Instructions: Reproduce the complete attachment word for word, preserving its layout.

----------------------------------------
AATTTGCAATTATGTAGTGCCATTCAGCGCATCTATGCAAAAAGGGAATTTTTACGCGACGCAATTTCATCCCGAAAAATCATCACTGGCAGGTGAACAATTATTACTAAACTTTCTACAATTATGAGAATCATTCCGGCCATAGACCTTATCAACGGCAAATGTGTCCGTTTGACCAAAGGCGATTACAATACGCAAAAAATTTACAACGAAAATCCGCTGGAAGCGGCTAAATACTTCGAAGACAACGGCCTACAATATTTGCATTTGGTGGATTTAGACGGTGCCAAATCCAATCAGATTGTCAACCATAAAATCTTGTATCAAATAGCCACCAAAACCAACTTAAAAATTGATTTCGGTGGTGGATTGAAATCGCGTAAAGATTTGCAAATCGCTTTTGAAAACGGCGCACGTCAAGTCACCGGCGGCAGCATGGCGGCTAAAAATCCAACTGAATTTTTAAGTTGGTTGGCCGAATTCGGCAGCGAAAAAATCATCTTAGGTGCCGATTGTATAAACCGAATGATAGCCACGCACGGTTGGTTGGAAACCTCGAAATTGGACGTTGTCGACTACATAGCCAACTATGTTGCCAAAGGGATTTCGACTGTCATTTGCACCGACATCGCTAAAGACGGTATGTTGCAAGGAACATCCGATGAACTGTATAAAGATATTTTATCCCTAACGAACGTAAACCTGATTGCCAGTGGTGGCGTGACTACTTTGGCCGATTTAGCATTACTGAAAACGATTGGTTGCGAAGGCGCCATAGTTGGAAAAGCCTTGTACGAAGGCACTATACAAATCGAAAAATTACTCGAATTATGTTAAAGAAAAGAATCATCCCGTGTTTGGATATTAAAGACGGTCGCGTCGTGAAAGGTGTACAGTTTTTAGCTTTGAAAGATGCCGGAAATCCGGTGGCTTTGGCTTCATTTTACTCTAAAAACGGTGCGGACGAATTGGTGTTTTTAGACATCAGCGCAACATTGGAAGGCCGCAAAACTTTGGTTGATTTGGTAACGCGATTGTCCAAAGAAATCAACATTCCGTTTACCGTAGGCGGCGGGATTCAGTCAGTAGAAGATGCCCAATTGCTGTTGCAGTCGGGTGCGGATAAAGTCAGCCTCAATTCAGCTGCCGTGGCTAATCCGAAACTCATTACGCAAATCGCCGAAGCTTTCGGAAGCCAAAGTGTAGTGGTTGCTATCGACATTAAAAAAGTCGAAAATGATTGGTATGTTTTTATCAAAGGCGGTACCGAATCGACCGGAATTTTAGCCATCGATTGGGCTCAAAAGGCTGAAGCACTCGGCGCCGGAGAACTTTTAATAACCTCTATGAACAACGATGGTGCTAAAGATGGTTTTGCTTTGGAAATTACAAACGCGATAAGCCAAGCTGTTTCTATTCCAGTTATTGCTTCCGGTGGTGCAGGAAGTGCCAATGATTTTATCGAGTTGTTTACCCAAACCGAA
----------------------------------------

AATTTGCAATTATGTAGTGCCATTCAGCGCATCTATGCAAAAAGGGAATTTTTACGCGACGCAATTTCATCCCGAAAAATCATCACTGGCAGGTGAACAATTATTACTAAACTTTCTACAATTATGAGAATCATTCCGGCCATAGACCTTATCAACGGCAAATGTGTCCGTTTGACCAAAGGCGATTACAATACGCAAAAAATTTACAACGAAAATCCGCTGGAAGCGGCTAAATACTTCGAAGACAACGGCCTACAATATTTGCATTTGGTGGATTTAGACGGTGCCAAATCCAATCAGATTGTCAACCATAAAATCTTGTATCAAATAGCCACCAAAACCAACTTAAAAATTGATTTCGGTGGTGGATTGAAATCGCGTAAAGATTTGCAAATCGCTTTTGAAAACGGCGCACGTCAAGTCACCGGCGGCAGCATGGCGGCTAAAAATCCAACTGAATTTTTAAGTTGGTTGGCCGAATTCGGCAGCGAAAAAATCATCTTAGGTGCCGATTGTATAAACCGAATGATAGCCACGCACGGTTGGTTGGAAACCTCGAAATTGGACGTTGTCGACTACATAGCCAACTATGTTGCCAAAGGGATTTCGACTGTCATTTGCACCGACATCGCTAAAGACGGTATGTTGCAAGGAACATCCGATGAACTGTATAAAGATATTTTATCCCTAACGAACGTAAACCTGATTGCCAGTGGTGGCGTGACTACTTTGGCCGATTTAGCATTACTGAAAACGATTGGTTGCGAAGGCGCCATAGTTGGAAAAGCCTTGTACGAAGGCACTATACAAATCGAAAAATTACTCGAATTATGTTAAAGAAAAGAATCATCCCGTGTTTGGATATTAAAGACGGTCGCGTCGTGAAAGGTGTACAGTTTTTAGCTTTGAAAGATGCCGGAAATCCGGTGGCTTTGGCTTCATTTTACTCTAAAAACGGTGCGGACGAATTGGTGTTTTTAGACATCAGCGCAACATTGGAAGGCCGCAAAACTTTGGTTGATTTGGTAACGCGATTGTCCAAAGAAATCAACATTCCGTTTACCGTAGGCGGCGGGATTCAGTCAGTAGAAGATGCCCAATTGCTGTTGCAGTCGGGTGCGGATAAAGTCAGCCTCAATTCAGCTGCCGTGGCTAATCCGAAACTCATTACGCAAATCGCCGAAGCTTTCGGAAGCCAAAGTGTAGTGGTTGCTATCGACATTAAAAAAGTCGAAAATGATTGGTATGTTTTTATCAAAGGCGGTACCGAATCGACCGGAATTTTAGCCATCGATTGGGCTCAAAAGGCTGAAGCACTCGGCGCCGGAGAACTTTTAATAACCTCTATGAACAACGATGGTGCTAAAGATGGTTTTGCTTTGGAAATTACAAACGCGATAAGCCAAGCTGTTTCTATTCCAGTTATTGCTTCCGGTGGTGCAGGAAGTGCCAATGATTTTATCGAGTTGTTTACCCAAACCGAA